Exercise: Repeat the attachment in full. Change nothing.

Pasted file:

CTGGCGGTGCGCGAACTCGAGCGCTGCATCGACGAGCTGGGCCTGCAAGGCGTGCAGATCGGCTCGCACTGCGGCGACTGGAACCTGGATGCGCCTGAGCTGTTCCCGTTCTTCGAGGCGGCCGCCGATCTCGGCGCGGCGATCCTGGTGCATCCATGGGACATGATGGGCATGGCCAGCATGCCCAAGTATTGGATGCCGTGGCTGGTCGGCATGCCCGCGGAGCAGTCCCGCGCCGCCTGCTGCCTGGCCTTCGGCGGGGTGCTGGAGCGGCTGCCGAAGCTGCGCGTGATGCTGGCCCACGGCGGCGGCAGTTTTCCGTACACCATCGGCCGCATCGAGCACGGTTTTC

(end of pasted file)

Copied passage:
CTGGCGGTGCGCGAACTCGAGCGCTGCATCGACGAGCTGGGCCTGCAAGGCGTGCAGATCGGCTCGCACTGCGGCGACTGGAACCTGGATGCGCCTGAGCTGTTCCCGTTCTTCGAGGCGGCCGCCGATCTCGGCGCGGCGATCCTGGTGCATCCATGGGACATGATGGGCATGGCCAGCATGCCCAAGTATTGGATGCCGTGGCTGGTCGGCATGCCCGCGGAGCAGTCCCGCGCCGCCTGCTGCCTGGCCTTCGGCGGGGTGCTGGAGCGGCTGCCGAAGCTGCGCGTGATGCTGGCCCACGGCGGCGGCAGTTTTCCGTACACCATCGGCCGCATCGAGCACGGTTTTC